First, the Court notes that Petitioner does not cite any case for the proposition that a Court must review the entire record, including trial transcripts, appeallate transcripts, court filings and collateral attack documents in order to determine whether Petitioner has been given a fair opportunity to challenge his conviction. In fact, the Third Circuit Court of Appeals has denied a § 2241 petition without knowing the grounds raised in the previous § 2255 petition. See Cradle, 290 F.3d at 538. Nor does Petitioner allege any specified deprivation that has occurred that robbed him of a fair and meaningful opportunity to challenge his conviction in previous proceedings or this one, other than Magistrate Judge Smyser's failure to exhaustively comb through the record.
As noted above, the question of a fair opportunity turns on the efficacy of the remedy, not the individual's failure to employ that remedy. In the instant case, Petitioner had an effective avenue to pursue a fair opportunity to challenge his firearms conviction and failed to do so.As such, he was not denied a full and fair chance to challenge his conviction.
Furthermore, the cases cited by Petitioner in his second objection are inapposite. They concern either R & R's for habeas petitions in which objections were not filed, leading to review under the clearly erroneous standard, or R & R's based on motions for summary judgment in civil cases. None of these cases stand for the premise that a Court must review the entire record of a Petitioner's criminal proceeding to conduct a proper de novo review. Therefore, Petitioner's objections will be overruled.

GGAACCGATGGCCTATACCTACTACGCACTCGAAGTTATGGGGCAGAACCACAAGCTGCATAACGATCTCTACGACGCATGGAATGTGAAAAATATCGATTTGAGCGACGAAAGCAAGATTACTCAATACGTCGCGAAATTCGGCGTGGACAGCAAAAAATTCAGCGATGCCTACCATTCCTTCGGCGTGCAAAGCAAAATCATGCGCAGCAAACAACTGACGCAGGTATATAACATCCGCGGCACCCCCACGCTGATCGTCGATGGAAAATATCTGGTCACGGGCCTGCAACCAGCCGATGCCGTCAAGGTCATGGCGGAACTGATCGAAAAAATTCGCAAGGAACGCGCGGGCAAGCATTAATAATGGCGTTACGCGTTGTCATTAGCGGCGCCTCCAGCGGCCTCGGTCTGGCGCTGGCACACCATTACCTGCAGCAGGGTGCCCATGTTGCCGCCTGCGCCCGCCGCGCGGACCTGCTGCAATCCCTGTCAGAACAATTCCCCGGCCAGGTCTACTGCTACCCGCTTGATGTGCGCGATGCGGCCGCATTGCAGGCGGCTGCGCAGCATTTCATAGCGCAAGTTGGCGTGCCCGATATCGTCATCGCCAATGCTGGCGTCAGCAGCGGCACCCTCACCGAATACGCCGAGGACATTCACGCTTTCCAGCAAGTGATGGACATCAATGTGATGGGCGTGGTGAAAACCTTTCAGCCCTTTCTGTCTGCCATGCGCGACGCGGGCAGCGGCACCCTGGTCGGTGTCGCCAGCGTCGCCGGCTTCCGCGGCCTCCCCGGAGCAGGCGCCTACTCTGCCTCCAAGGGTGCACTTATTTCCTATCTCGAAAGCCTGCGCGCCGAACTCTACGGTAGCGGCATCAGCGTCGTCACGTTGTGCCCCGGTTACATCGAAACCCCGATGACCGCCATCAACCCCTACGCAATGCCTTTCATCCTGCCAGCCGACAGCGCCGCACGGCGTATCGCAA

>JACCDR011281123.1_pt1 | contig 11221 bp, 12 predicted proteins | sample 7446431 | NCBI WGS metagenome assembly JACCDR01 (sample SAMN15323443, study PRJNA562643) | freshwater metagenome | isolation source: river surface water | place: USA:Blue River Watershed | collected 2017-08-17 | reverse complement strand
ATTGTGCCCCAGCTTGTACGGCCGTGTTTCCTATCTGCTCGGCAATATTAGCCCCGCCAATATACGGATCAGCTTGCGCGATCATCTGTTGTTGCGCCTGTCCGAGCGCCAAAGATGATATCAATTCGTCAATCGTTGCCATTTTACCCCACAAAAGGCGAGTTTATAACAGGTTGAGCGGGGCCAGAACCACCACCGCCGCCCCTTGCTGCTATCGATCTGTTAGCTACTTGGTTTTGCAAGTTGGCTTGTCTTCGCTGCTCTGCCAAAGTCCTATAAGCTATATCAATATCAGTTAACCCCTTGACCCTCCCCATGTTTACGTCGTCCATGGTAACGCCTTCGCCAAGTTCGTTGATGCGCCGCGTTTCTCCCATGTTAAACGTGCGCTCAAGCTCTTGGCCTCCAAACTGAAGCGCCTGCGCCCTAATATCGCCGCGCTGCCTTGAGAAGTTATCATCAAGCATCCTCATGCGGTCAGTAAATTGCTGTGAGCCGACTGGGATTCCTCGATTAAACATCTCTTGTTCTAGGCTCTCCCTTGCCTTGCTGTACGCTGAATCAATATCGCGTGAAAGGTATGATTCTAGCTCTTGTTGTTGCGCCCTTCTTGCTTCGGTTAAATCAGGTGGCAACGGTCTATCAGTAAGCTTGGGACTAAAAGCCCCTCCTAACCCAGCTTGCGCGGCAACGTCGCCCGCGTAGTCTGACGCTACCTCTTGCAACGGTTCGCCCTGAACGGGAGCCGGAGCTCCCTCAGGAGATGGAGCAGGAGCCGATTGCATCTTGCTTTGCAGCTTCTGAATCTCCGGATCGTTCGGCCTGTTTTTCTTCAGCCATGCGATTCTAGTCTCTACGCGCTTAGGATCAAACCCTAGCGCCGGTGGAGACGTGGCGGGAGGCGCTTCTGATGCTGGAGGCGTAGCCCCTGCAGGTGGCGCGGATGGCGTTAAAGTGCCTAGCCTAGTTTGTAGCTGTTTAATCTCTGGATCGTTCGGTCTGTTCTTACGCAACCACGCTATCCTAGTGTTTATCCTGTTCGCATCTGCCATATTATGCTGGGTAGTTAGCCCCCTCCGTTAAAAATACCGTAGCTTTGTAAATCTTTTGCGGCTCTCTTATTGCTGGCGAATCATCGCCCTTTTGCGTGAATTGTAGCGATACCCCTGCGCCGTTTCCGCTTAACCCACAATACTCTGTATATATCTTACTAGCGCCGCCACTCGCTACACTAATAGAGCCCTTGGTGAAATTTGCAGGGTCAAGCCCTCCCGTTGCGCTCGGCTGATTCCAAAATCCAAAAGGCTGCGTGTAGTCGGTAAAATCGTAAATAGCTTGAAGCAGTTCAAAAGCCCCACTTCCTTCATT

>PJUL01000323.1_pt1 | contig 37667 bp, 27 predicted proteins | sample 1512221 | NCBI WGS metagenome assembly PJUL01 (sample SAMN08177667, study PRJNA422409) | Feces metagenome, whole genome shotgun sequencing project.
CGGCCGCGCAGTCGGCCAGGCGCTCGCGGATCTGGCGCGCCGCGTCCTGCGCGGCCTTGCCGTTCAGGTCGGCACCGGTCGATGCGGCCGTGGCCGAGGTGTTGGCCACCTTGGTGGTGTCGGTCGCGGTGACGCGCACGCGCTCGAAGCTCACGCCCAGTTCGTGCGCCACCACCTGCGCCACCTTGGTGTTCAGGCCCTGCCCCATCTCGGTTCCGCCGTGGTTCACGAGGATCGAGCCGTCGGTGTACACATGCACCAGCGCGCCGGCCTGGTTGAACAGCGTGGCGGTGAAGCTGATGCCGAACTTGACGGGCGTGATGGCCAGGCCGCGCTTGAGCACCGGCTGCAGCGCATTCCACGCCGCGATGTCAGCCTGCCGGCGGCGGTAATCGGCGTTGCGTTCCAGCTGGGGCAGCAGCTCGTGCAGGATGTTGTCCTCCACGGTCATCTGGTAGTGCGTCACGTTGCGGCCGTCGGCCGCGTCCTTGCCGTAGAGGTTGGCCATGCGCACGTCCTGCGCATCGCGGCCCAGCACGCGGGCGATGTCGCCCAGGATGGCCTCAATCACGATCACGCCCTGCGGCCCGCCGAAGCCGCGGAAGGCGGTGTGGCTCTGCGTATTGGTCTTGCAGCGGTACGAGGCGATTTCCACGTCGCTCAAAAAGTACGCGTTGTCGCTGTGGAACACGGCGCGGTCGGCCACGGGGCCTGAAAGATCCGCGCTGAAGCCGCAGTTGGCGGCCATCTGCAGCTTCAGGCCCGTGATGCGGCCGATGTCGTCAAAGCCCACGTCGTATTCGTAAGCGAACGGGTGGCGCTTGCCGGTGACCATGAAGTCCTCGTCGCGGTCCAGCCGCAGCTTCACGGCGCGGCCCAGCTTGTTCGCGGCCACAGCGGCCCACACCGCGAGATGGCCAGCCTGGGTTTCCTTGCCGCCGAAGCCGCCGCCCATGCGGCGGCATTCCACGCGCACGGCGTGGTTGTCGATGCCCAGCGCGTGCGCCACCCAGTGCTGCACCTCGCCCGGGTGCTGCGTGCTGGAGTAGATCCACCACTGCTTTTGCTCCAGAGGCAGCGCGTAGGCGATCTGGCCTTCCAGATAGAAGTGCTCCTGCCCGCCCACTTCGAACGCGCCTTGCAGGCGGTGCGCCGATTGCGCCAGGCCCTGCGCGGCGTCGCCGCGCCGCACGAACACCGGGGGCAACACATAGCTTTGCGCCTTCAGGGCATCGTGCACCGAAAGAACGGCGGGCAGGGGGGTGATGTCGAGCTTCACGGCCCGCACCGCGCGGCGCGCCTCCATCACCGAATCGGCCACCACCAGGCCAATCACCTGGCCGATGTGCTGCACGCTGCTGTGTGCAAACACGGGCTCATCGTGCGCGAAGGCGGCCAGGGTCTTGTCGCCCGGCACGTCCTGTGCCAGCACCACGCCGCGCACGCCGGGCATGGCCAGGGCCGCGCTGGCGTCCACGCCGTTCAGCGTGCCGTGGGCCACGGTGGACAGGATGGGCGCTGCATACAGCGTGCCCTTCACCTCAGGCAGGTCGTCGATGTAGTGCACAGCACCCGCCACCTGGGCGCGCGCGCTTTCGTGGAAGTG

As the Court has found that Petitioner's petition for writ of habeas corpus pursuant to 28 U.S.C. § 2241 should be dismiss because he does not satisfy the safety-valve provision laid out in 28 U.S.C. § 2255, the Court will adopt Magistrate Judge Smyser's recommendation and dismiss the petition for writ of habeas corpus.
An appropriate order follows.
A. Richard Caputo United States District Judge
NOW, this 1st day of February, 2010, after consideration of Magistrate Judge Smyser's Report and Recommendation recommending that Petitioner's petition for writ of habeas corpus be dismissed, and of Defendants' objections to the Magistrate Judge's Report and Recommendation, it is hereby ORDERED that:
1. Petitioner's Objections to the Magistrate Judge's Report and Recommendation are OVERRULED.
2. The Report and Recommendation is ADOPTED.
3. The Petition for Writ of Habeas Corpus is DISMISSED.
4. The Clerk of the Court is to mark the matter in this Court CLOSED.